My Grief Lives in My Lungs

Grief lives in my lungs.  My lungs temper my grief – keep me upright, keep me alive, keep breathing…putting one foot in front of the other.  Grief lives in my lungs.

I had quit smoking in the months before my dad died.  I had tried so many times to quit smoking and this time seemed to be working.  Oh sure, I had cravings, but I was managing them. 

My mother called, “Come quick. It’s an emergency.”  Part of me knew.  I stopped breathing.

And then, I went tearing down the hill after putting shoes on.  Normally I would have gone barefoot. I don’t know why the shoes. In case we had to go to the hospital? Part of me knew.

I was breathing hard by the time I got to the house. Shallow, unsatisfying breaths.  My father dead on the floor.  I quickly knelt and started chest compressions, went to blow air in his mouth.  Cold.  He was cold.

I stopped breathing.  Holding my breath.  Letting the realization take hold. 

My father is dead.

My daddy has died.

But it wasn’t real yet.

I sat there until I could breathe normally.  Looking at his peaceful expression.  How he just looked like he was sleeping — there on the bathroom floor.

I call 911.  My voice and breath steady. 

I called my brother.

The EMTs showed up and rushed into the house.  I started breathing heavy again as I raced with them to the back room.  Maybe I was wrong, maybe they could do something.

But no.

He was dead.

My father is dead.

My daddy has died.

Now it was real.

My chest hurt, like a punch.

They made their phone calls.  State troopers showed up.  The body can’t leave until the police give their okay when death happens at home.

We were asked questions.  Where were we?  Had he been sick?  What medicines did he take?

I said, “No, he’s 77.  Been a little foggy lately.”

More phone calls. 

I went outside.  Desperate for a cigarette.  My breathing jagged and shallow.  My mind numb.  Not letting anything in yet.  Not air.  Not grief.  Like I was sucker punched.

Asked the EMTS if they smoked.  Asked the state troopers.


Nicotine addiction is awful. The psychological component is worse.  I needed a cigarette.

The funeral home people showed up in their black suits and calm demeanors.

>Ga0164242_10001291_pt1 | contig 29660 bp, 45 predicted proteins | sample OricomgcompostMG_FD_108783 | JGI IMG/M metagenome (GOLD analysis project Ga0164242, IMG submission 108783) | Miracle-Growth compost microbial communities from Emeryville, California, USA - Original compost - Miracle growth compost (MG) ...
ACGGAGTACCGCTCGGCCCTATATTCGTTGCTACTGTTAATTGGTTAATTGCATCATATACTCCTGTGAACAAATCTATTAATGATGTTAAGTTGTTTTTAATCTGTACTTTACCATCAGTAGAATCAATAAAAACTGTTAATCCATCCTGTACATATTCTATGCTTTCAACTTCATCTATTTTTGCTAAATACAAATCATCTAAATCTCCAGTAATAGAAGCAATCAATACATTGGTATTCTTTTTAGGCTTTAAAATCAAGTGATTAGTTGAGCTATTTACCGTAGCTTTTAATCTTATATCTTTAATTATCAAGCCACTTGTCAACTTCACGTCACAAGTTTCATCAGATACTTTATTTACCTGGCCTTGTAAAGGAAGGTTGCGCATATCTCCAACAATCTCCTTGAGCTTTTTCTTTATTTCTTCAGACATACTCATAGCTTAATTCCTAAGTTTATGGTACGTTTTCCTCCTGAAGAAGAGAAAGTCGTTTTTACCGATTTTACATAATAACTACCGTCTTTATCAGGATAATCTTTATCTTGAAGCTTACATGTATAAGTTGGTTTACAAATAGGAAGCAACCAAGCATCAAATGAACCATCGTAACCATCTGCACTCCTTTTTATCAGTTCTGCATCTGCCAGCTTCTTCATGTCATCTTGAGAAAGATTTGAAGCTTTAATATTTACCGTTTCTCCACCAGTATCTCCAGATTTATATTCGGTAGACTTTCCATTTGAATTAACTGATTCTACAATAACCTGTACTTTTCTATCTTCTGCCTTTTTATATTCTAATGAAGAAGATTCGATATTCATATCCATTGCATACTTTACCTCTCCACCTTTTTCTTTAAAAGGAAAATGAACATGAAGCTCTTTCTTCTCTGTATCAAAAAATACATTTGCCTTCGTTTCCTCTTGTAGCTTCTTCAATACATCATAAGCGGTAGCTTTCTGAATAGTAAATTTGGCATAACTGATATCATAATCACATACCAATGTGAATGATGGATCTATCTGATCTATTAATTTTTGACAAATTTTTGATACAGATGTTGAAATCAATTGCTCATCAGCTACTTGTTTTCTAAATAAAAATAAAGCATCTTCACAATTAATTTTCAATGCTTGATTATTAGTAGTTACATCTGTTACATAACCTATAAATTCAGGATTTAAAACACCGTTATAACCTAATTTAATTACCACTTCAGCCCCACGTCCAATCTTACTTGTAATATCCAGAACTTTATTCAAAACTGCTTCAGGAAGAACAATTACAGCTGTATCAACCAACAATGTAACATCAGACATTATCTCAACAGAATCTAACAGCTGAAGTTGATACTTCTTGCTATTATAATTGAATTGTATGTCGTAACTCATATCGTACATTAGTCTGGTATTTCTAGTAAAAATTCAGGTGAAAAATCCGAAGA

They took the gurney in the house.  They came back to the living room with my father on the gurney. 

Talking to my mother.  My father there between the large window and the fireplace.  I went over to him, ignoring all the voices behind me, I touched his chest.  Cold.  Even the fabric was cold.  My father shouldn’t be cold.  I stopped breathing again.

My father is dead.

My daddy has died.

Breathe, Connie, Breathe.

They put him the hearse.  And my father left the hill for the last time. 

I can’t remember my last words to him.  I’d been there earlier.  Maybe, “See ya later”.  I don’t know.  Maybe I hadn’t been there earlier, but certainly the day before.  What did I say?

Shallow breathing.

Afraid to let it in. Let the enormity of it all in. 


I sat down and thought.  Oh my god. I have to tell my son before word gets out.

My son and my father had an epic love story. 

My breathing stopped again.

How could I? How could I tell him?

I dialed his number and he answered the phone 500 miles away.

I took a deep breath.

“Punkin, I have very bad news.”


“Your grandfather is dead.”

Sudden intake of breath.  His.

Then.  “He was my hero.”

Me.  Sudden intake of breath.

“Mine, too, Punkin, mine too.”

After I got off the phone, I went and bought cigarettes.  Then I made coffee though it was late. When I was young, my dad always smelled of coffee, cigarettes, and English Leather.  I sniffed the bottle of aftershave he left.  I tried to smoke.  Couldn’t inhale.  My breath shallow.

I couldn’t breathe properly for days.  But eventually, I took deep breaths on the cigarettes.

At the church, I took even breaths…still shallow.  Don’t let it all in.

The open casket.

My son’s sorrow.  My sorrow.

The drive to the cemetery.

And then, four young Marines standing sentry to give my dad his last salute.

My breath stopped again.  Time stopped.

Oh, what that salute would mean to him.  Was he aware?  Watching? Would he have held his breath or taken it as his due?  It was.  His due.

I walked to my seat at the canopy.  Breathing hard, but not deep.

Oxygen starved, sleep-deprived, unsteady on my feet.

My father is dead.

My daddy has died.

It was weeks.  Months….before I could breathe deeply. 

Even now, I catch myself – breathing shallow – when I remember.

Wanting a cigarette. So I can breathe deep.

Grief lives in my lungs.

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